Further inroads into the Bay of Bengal are being established by Chinese financing of the new port at Chittagong in Bangladesh, a country whose relationship to India, if not hostile, is nevertheless equivocal. It is somewhat overlooked that Bangladesh, a country of 165 million people, is now one of Asia’s fastest-growing economies.
Myanmar is even more in thrall to China. As the old Burmese saying goes: ‘When China spits, Burma swims.’ Here too China is financing a major port development on the coast of Rakhine state, home of the Rohingyas. In January, during Xi’s state visit to Myanmar, there was a joint announcement that they would push ahead with the construction of a new port in the Kyaukpyu Special Economic Zone. It is planned to link both this and the port in Chittagong by rail and road to Kunming, the capital of western China’s Yunnan Province. An oil pipeline is also planned. Meanwhile in the southern reaches of the Bay of Bengal, the People’s Republic of China and the Democratic Socialist Republic of Sri Lanka have been close allies since the 1950s.
Although India is fully alive to China’s ‘string of pearls’ strategy, the West appears to be asleep. In the 1980s the architect of his country’s ‘capitalist’ renaissance, Deng Xiaoping, warned that China should ‘hide our capacities and bide our time; be good at maintaining a low profile; and never claim leadership’. That philosophy is now redundant. With its economy on an equal footing with that of the United States, and, on current trends, likely to be double its relative size within 30 to 50 years, China under Xi is bent on world leadership even if that ambition remains largely unspoken. It is war-making without gunsmoke; to quote Sun Tzu’s The Art of War, a country should aim to make its ‘position unassailable’ and to break ‘the enemy’s resistance without fighting’.
President Obama, by abandoning pragmatic post-war realpolitik and replacing it with a Carter-esque morality-driven foreign policy, ceded the initiative in Asia to Xi. China’s effective annexation of the South China Sea was met with virtually no policy response. Appeals to international maritime law are pointless; China will ignore legal procedures because it can. At the same time, western politicians’ moral grandstanding about Aung San Suu Kyi’s treatment of the Rohinga in Myanmar, the overthrow of democracy in Thailand, the brutal crackdown on crime by President Duterte in the Philippines and Prime Minister Modi’s perceived anti-Muslim policies in India, have left America bereft of its natural allies in the region — countries that fear the encroachment of Chinese military and economic power but no longer trust US foreign policy to give them consistent support.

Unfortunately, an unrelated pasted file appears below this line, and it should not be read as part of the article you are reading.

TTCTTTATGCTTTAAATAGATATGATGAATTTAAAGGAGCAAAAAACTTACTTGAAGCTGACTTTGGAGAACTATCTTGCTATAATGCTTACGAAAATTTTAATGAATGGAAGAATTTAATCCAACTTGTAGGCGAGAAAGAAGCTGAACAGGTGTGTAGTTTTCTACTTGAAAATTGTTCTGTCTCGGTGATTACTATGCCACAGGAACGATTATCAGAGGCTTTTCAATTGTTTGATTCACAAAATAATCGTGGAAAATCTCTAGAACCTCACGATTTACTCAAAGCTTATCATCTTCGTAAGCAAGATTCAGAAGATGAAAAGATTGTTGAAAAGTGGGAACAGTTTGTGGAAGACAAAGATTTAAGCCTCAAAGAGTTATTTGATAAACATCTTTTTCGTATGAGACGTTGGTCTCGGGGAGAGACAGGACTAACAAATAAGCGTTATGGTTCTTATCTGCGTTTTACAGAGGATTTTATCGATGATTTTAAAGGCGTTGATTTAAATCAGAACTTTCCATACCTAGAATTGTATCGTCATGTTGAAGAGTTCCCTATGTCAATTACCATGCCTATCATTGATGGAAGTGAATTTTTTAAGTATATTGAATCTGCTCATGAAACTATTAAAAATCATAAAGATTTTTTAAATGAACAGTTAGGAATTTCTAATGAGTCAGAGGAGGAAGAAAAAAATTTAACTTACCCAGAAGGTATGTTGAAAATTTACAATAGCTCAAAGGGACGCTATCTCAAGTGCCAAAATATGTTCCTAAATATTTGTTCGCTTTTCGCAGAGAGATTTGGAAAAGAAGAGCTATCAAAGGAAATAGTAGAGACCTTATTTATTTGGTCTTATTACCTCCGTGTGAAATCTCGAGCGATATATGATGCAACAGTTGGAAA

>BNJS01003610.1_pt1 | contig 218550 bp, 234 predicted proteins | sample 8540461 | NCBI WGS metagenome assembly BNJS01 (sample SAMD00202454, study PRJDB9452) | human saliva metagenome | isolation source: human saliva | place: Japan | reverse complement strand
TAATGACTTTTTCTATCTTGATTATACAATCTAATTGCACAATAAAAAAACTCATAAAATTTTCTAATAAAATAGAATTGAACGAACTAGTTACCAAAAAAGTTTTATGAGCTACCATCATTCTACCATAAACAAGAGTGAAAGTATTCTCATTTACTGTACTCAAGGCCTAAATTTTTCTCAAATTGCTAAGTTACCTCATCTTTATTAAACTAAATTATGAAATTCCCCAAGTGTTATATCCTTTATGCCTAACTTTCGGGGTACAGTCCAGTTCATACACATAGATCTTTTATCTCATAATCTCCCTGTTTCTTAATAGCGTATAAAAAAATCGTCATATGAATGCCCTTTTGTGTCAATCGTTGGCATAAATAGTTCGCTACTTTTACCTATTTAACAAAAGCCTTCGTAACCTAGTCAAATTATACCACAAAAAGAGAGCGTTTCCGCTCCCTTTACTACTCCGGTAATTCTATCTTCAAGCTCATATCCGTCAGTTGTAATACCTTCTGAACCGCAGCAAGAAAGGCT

By contrast, as Thailand’s former prime minister Thaksin Shinawatra has noted, not with pique but with admiration, the Chinese ‘just do not care. Whoever becomes the government, they just do business with. They are like entrepreneurs, they do business, they don’t do politics.’ While Donald Trump has begun to resist China’s aggressive mercantilist economic policies, there is as yet little evidence of significant US pushback in terms of supporting and corralling its Asian allies.
With 11 aircraft carriers to China’s two, America still commands maritime Asia. However, the balance is changing rapidly. As the US congressional report on Chinese naval modernization concluded in May, by year end the US will have 297 naval vessels, the same number as 15 years ago; China will have 360, up more than 50 percent over the same period. A third Chinese aircraft carrier is under construction and the hull of a fourth is expected to be laid down next year.
The direction of travel is clear. The US navy could find itself in China’s wake if current trends continue. ‘There is no doubt that they’ve been investing hugely in this,’ says Nick Childs of the International Institute for Strategic Studies. ‘They’ve been outbuilding everybody.’ Unless the West wakes up to the challenge, it is likely to be outgunned within 15 to 20 years by the People’s Liberation Army navy. The European Union, of course, unwilling even to pay for its own strategic defense, is an embarrassing irrelevance. The risk for India and the West is not armed conflict with China. It is that the struggle for supremacy in Asia will be lost with hardly a shot being fired. Sun Tzu would be proud.
Francis Pike is a historian, geopolitical adviser and the author of Empires at War: A Short History of Modern Asia Since World War Two. This article was originally published in The Spectator’s UK magazine. Subscribe to the US edition here.